Who’s Giggs and What’s He Doing on ‘More Life’?
A quick primer on the UK rap vet
After months of tracklist guessing, close scrutiny of low-quality video clips recorded in the club, and missed release dates, More Life is finally here. As expected, Drake looked to the UK and other international artists for inspiration and help for the album (or “playlist,” technically). But the artist with the biggest profile on the project who may be the most unknown to American ears is the London rapper Giggs.
He appears high in the playlist (on More Life‘s second track, “No Long Talk”), and is one of the few collaborators to pop up on the project more than once. With his frosty baritone and glacial delivery, his distinctive voice stands out, and while More Life will likely serve as his introduction to many Americans–and to those outside of the UK, generally–Giggs’s big global break has been a long time coming.
His story starts in Peckham, a district in south-east London, where he ran with the Peckham Boys gang and picked up the nickname Giggler, “Giggs” for short. He caught a case for possession of a firearm and served two years in 2003. (Though its over a decade old, that gun charge still prevents him from visiting the U.S. today.) While away, he landed a new alias– Hollowman. Upon his release, he dedicated himself to his music as a way out of the streets, and most people point to his 2007 song, “Talkin’ Da Hardest,” as the moment Giggs’s name started taking flight. “If you’re talking the hardest / Giggs better pop up in your thoughts as an artist (jheeze),” Giggs began over a Dre beat originally produced for Stat Quo, before going on to detail life with the Peckham Boys.
He signed with XL Records in 2009, and leaned into his American influences. In 2010, he released his second album (and first with XL), Let Em Ave It, which featured “Look Wat The Cat Dragged In,” a dance cut featuring a Timbaland-type beat, and the Drumma Boy-produced “Get Your Money Up.” He also collaborated with Atlanta rapper B.o.B. on “Don’t Go There,” back when the Earth was still round. In the years since, he’s collaborated with Styles P, Wacka Flocka, Lex Luger, and Kent Jones, among others, and of course, Drake.
The cops picked him up again in 2012 for gun possession and held him for four months before he was finally acquitted of all charges. His third album, When Will It Stop, arrived in 2013 via his own SN1 Records (with distribution through XL), and while he still considers XL Records family, he’s since fully left the label over creative differences. He independently released a tough fourth album, Landlord in August. Led by the single “Whippin Excursion,” it’s his most successful release to date.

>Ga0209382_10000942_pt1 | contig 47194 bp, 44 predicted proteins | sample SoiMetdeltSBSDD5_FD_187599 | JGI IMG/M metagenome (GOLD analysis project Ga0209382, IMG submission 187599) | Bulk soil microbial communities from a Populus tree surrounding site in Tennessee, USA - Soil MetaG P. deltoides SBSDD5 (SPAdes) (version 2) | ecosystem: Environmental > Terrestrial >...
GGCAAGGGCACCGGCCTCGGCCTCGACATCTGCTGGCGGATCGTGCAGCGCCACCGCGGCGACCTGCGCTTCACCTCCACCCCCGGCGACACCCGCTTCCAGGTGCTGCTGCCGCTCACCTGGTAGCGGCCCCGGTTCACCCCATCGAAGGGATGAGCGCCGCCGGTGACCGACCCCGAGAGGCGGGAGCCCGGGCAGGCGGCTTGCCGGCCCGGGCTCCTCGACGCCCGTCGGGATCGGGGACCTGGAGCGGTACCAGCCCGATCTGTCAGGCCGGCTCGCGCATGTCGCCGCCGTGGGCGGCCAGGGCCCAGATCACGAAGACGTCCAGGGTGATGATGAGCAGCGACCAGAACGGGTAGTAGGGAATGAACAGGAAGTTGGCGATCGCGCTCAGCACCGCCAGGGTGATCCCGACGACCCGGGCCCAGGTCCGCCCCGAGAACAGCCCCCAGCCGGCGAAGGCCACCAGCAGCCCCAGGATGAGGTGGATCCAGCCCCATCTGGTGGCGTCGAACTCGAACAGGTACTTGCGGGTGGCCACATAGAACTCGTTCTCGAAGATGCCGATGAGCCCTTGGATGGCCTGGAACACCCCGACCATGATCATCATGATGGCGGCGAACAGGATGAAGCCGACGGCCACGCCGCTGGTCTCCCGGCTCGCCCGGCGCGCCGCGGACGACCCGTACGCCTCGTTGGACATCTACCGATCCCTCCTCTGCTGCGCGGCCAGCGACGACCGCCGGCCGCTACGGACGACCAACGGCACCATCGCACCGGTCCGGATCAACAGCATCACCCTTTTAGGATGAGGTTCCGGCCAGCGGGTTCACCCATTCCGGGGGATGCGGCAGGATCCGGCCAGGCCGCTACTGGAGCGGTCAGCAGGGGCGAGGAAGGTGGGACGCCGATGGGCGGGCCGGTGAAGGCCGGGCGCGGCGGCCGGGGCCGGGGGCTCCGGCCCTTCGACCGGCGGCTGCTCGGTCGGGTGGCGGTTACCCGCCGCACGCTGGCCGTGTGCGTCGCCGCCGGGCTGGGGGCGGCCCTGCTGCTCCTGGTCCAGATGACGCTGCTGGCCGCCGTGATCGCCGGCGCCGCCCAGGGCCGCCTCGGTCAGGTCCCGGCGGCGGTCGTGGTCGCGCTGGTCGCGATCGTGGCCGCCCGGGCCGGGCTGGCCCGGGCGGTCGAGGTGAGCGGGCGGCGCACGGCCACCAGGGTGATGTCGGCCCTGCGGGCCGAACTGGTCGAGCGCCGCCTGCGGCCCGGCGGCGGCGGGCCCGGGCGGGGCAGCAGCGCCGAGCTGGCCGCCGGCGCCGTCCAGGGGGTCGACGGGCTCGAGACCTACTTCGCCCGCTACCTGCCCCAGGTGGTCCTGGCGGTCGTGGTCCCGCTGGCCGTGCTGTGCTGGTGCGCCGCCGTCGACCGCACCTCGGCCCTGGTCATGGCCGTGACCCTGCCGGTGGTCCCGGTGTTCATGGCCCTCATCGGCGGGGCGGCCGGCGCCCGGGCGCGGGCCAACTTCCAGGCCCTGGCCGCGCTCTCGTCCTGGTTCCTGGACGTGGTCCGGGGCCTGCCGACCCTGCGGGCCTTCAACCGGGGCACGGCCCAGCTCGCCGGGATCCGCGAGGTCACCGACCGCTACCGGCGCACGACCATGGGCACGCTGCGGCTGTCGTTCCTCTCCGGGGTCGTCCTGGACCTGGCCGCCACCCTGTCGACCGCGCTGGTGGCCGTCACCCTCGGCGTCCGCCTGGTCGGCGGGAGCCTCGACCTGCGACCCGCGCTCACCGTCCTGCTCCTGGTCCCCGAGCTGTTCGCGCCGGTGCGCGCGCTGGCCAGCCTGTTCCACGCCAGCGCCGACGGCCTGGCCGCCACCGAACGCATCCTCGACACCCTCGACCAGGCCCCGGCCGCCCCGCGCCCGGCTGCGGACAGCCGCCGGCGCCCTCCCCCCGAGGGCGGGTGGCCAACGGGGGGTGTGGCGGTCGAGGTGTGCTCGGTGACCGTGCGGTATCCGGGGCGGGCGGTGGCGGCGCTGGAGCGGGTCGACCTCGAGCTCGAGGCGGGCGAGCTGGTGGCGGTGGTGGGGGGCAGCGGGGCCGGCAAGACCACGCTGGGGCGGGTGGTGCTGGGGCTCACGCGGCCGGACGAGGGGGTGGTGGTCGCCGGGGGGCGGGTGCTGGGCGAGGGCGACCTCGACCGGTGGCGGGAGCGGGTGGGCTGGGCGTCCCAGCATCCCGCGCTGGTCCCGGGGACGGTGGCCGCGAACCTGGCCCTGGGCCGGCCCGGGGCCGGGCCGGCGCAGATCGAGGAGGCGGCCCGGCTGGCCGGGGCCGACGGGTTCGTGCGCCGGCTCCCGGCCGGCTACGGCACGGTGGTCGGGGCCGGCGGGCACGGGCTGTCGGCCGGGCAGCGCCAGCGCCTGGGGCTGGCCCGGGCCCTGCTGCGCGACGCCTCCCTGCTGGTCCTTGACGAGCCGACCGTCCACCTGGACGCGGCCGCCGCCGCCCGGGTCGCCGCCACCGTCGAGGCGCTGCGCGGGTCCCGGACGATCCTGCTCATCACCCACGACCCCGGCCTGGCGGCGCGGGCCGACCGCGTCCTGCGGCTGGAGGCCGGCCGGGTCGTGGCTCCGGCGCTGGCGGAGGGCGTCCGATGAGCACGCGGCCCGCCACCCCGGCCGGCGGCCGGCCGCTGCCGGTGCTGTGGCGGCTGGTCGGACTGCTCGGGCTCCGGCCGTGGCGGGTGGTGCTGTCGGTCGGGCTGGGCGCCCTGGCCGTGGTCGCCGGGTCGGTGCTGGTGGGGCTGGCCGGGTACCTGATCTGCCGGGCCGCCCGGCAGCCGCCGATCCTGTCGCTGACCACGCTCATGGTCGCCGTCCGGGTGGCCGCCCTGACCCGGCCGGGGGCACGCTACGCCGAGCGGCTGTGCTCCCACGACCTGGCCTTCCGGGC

As a rapper from the UK, Giggs is often referred to as a grime artist. Yet, while he frequently collaborates with the biggest names in the scene, his music is clearly different from the hyperactive, digital leanings of grime. In an interview with Noisey, he tried to break down the difference between grime and UK rap. Hollowman didn’t personally see a difference, but acknowledged he’s coming from another head space. “It’s all the same thing, isn’t it? It’s just music. They say grime doesn’t come from hip hop, but I think it does,” he said. “To me, obviously I’m a rapper, isn’t it? But people say, yeah Giggs is a sick grime artist cause of his country.”
He’s always been a much slower-paced rapper than grime MCs and his beat selections tend to be more informed by American movements than many of his British peers. (When he feels like it, Giggs can most definitely hang with that rapid-fire stylee the grime fans are fond of: just peep his verse on Kano’s “3 Wheel Ups.”) Eventually, his style would find a like-minded circle of artists in road rap, a form of UK rap influenced by trap.
A lot of today’s global love for sounds like UK rap and grime was sparked by Kanye West at the 2015 Brit Awards. He showed up on stage with 25 grime MCs and flame throwers. After that, the word “grime” was in everyone’s mouth. At last year’s Brit Awards, Drake picked up the torch (sorry) and opted to skip the Brits afterparty and join Skepta at a Section Boyz show instead. A few days later, DJ Maximum was on OVO Sound radio and played an all-UK set that included a tune from Giggs. Then Drake dropped “One Dance,” the UK Funky-sampling goliath of a tune and a number of British artists that had moved onto house started revisiting that sound as well. Earlier this year, Drake brought Giggs and Section Boyz out on stage at a performance in London and the ground was officially set for More Life.
We all thought the internet was going to be the great equalizer, and grime definitely had a moment in certain American scenes because of it. But superstars and celebrities are more important than ever today, and it took artists at the top to breathe new life into the underground. Whether that’s good or not is up in the air. But Giggs is probably not mad at all.